What is it a witch is doing when she mixes up some foul concoction, or lights a black candle, or casts a spell? I am not asking what her intent is, but by what mechanism does she hope to bring about the intended effect?
Well, by magic. So what is magic?
Magic is an attempt to harness a natural, but occult, mechanism, to bring about an effect. Occult means hidden, or rather (in this context) known only by adepts. So magic is science, or a kind of technology.
This also follows if the witch is calling on a “spirit” or “entity” to do her bidding. She expects that this spirit will use the means at its disposal, its natural means, to bring about the effect.
It is not that this natural mechanism is easy to implement or approachable by every person. It does not even have to be a known mechanism. Most people have no idea how cars work. They know that if they (these days) press the ON switch, the motor starts and the car goes. In the same way, the witch can, in the absence of any theory how her magic works, press a “button” and hope the spell goes.
Of course, witches are wrong about how effects come about. Their magic doesn’t work (I do not dismiss that people can contact spirits or entities, i.e. demons, which can bring about effects by natural means). But that doesn’t matter, because they think they are right. We’re only interested in what they believe they are doing. And what they believe they are doing is obscure or arcane science.
Arthur C Clarke, as every literate person knows, said, “Any sufficiently advanced technology is indistinguishable from magic.” This is almost right. He could have said science is magic, or magic is science, and have been done with it.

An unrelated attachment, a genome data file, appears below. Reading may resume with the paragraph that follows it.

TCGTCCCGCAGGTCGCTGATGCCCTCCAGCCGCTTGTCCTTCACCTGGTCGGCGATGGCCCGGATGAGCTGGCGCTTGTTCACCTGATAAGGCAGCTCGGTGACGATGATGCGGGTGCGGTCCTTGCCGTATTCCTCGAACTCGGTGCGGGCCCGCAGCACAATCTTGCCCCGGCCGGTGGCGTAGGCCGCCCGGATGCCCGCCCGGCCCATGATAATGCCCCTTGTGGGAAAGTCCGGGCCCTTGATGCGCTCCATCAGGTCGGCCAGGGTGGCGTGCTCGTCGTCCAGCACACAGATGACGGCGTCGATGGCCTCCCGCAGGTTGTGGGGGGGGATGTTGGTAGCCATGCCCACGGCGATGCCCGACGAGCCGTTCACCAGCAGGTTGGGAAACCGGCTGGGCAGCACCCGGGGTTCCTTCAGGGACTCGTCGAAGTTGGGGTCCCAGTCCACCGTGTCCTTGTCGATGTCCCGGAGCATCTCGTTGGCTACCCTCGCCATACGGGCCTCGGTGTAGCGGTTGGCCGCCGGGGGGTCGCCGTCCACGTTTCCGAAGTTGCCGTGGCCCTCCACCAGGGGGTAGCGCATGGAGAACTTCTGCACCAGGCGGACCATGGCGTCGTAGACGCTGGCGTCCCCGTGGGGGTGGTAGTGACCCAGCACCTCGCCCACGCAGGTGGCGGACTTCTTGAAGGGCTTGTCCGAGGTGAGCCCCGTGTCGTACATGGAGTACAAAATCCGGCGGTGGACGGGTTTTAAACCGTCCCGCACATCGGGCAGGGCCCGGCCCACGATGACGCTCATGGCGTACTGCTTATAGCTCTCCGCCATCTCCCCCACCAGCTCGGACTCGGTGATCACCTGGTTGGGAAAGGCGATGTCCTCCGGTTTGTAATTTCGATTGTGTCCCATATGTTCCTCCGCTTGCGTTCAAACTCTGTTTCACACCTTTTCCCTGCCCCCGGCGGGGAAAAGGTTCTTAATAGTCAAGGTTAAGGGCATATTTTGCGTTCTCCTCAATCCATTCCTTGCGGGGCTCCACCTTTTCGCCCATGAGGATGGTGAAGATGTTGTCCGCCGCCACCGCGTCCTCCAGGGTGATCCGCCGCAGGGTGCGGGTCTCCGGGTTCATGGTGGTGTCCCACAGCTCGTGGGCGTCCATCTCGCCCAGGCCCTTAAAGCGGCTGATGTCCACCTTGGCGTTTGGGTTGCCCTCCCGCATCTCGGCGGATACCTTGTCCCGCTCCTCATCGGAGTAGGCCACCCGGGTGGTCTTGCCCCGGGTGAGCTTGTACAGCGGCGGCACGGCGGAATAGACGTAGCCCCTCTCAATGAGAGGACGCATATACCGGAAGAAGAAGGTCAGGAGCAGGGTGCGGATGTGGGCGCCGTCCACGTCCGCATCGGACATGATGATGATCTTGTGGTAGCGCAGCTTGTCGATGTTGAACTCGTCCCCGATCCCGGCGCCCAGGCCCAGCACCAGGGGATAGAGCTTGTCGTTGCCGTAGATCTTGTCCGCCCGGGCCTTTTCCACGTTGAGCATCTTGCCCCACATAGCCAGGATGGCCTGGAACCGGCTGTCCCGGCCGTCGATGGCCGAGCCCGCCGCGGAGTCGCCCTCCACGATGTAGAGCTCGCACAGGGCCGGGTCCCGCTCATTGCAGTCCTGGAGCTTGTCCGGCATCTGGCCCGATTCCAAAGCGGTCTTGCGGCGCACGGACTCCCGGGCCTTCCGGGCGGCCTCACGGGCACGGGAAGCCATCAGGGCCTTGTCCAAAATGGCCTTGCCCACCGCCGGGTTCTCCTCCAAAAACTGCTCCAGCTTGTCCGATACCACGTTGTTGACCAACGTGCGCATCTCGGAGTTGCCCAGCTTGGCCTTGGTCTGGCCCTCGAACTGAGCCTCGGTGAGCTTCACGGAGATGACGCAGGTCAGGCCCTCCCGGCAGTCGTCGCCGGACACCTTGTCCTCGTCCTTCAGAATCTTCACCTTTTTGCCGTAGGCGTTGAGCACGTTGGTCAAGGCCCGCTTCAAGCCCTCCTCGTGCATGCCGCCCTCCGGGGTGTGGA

By natural means I have in mind a process that exists, that can be “tapped”, like starting a car is a process that can be tapped if one has the proper fob. Magic does not create the process; it uses processes that are thought (incorrectly, as all evidence attests) to exist.
Contrast magic with miracles. When Jesus turned the water into wine, he did not use magic. It is not that there is not some obscure, hugely energy-expensive mechanism to transform the mass of water (and trace chemical) molecules into ethanol and other molecules. This might exist. But Jesus certainly did not use it, not having the means to employ such a thing.
Instead, Jesus changed the essence of the material, the form of it, into something new. Changing the essence of a thing requires unnatural, supernatural powers; indeed, abilities no science can ever reach. Science (or technology) can only twist the pre-existent dials of nature. It can’t create those dials. Miracles aren’t interferences in the “laws of physics”, they are changing of the very nature of nature.
This is why you have to pray for a miracle, because you can never do it yourself. Miracles by definition require the cooperation of God.
Superstition is thus obviously a form of magic, of science. It (and even magic) works variously well, depending on how closely the superstitious act accords with nature. It fails when there is no accord, where the user has mistaken correlation for causation.
Is a Christian lighting a candle attempting superstition? Certainly this is not an attempt at magic. But perhaps superstition is a good charge.
In some cases the charges of superstition are probably true. None of us are perfect. But most of the time the Christian uses the candle as a means of prayer, a devotional object, therefore there is no sin; that is, no attempt at magic.